In the world of tourism, there is a wide spectrum of tourists, from the lone hard-core backpacker with his/her own cooking supplies to the family with the matching Louis Vuitton luggage, and for me, sometimes it’s fun to go to the other side for a change of pace.  When tourist traps set themselves up for it, you might as well go all out.

Next entry: The Power of Geography

Previous entry: Chiang Mai In The News

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Comments for “The Occidental Tourist”

  • THERE’S A BATCH FOR YOU for the WHMMR…  That brings you up to date to the end of my time with the Chiang Mai gang, for the next entry we depart and I head for Laos… with a whole new gang.

    STAY TUNED, the adventure continues…

    Posted by .(JavaScript must be enabled to view this email address)  on  12/05  at  04:01 AM

  • There’s no shame in a tourist trap now and then!  I love the bamboo raft trip, the whole trek looks great.  I’m still trying to decide between going to Laos or northern Vietnam, I don’t have time for both.

    Posted by .(JavaScript must be enabled to view this email address)  on  12/05  at  03:29 PM

  • Crass poses and stereotypical tourists are make them a lot of money. Way more than when National Geographic were the only ones behind the lense.

    Posted by .(JavaScript must be enabled to view this email address)  on  12/05  at  04:51 PM

  • process and the washing of dung pics are the same…. “sheet of shit” filename is a good one…

    puppies are just too cute….

    Posted by .(JavaScript must be enabled to view this email address)  on  12/05  at  06:33 PM

  • Must say, I loved your fortune. Come on, what’s more fun than “The bone you pick with others will only be your own”? That’s classic! Nothing says cosmic prophesy like “bone picking”. Sounds appropriate in an area where lonely men go to have sex with children. Not that YOU deserve that random fortune.

    I finally caught up. I’ll never get back-blogged again! It’s too much fun to comment.

    BTW, if Middle-Earth is a definite out, that’s way too bad. I understand there’s plenty of LOTR stuff to see & do. If it’s a maybe, I’ll contact my friends there. Let me know.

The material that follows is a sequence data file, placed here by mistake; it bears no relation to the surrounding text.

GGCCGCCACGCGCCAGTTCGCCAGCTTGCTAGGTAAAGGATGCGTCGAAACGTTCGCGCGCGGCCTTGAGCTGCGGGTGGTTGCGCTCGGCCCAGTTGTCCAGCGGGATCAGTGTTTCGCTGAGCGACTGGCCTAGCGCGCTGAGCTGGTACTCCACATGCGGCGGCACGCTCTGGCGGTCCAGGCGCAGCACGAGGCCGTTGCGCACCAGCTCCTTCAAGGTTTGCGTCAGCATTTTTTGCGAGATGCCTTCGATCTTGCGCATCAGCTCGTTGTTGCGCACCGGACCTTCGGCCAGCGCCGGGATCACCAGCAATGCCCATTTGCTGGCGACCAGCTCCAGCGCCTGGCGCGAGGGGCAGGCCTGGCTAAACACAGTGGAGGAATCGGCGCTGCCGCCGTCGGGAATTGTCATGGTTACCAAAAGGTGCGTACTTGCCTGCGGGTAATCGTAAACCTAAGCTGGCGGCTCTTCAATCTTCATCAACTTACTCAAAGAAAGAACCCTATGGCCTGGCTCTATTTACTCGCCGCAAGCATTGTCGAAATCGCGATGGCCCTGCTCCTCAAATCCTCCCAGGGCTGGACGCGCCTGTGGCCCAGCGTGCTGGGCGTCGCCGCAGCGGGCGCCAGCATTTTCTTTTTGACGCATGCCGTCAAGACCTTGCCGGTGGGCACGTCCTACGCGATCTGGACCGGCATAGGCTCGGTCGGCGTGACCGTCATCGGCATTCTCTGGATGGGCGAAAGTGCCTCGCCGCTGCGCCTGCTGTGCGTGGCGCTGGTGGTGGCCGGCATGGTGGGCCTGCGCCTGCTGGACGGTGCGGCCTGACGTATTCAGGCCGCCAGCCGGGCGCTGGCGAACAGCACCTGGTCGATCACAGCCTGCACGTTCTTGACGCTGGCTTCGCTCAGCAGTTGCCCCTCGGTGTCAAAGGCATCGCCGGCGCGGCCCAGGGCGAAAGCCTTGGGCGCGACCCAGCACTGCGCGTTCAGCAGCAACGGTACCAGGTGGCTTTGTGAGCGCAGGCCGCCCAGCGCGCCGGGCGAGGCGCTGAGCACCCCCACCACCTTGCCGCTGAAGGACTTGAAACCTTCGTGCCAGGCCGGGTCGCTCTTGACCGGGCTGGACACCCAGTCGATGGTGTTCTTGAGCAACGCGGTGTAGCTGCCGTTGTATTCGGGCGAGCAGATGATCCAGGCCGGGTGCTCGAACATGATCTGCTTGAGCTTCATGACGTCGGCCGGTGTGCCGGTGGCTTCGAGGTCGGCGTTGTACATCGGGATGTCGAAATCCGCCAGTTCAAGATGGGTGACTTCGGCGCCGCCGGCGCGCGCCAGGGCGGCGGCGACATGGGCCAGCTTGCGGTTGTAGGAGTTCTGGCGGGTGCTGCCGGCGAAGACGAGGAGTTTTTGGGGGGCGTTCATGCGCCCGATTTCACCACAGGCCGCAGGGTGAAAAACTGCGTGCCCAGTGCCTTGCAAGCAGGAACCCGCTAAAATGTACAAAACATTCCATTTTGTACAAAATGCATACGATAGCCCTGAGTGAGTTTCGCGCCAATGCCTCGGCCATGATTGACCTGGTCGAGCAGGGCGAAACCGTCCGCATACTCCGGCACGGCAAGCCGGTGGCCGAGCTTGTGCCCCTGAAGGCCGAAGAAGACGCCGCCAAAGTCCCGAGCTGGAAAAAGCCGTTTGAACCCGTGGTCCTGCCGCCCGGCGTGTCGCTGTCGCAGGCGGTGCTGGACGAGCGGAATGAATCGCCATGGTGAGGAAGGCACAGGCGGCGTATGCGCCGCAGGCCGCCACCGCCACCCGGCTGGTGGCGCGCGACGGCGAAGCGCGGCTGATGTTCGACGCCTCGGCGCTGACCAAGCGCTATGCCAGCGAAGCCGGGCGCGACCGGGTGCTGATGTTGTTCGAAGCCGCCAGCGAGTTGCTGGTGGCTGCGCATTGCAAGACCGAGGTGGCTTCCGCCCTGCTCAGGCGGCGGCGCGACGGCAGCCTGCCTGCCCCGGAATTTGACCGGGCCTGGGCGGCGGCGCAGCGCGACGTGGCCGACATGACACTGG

Posted by .(JavaScript must be enabled to view this email address)  on  12/05  at  10:25 PM

  • I think the neck things are making the lips look big… or is it just me? How freakin’ UNCOMFORTABLE is that? And, I think that the reason the women are unhappy is b/c they’re in PAIN!

    Posted by .(JavaScript must be enabled to view this email address)  on  12/06  at  02:43 AM

  • CHRISTY:  Middle Earth in TGT3…

    Posted by .(JavaScript must be enabled to view this email address)  on  12/06  at  10:37 AM

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This blog post is one of over 500 travel dispatches from the trip blog, "The Global Trip 2004: Sixteen Months Around The World (Or Until Money Runs Out, Whichever Comes First)," originally hosted by It chronicled a trip around the world from October 2003 to March 2005, which encompassed travel through thirty-seven countries in North America, South America, Africa, Europe, and Asia. It was this blog that "started it all," where Erik evolved and honed his style of travel blogging — it starts to come into focus around the time he arrives in Africa.

Praised and recommended by USA Today,, and readers of BootsnAll and Lonely Planet's Thorn Tree, The Global Trip blog was selected by the editors of PC Magazine for the "Top 100 Sites You Didn't Know You Couldn't Live Without" (in the travel category) in 2005.

Next entry:
The Power of Geography

Previous entry:
Chiang Mai In The News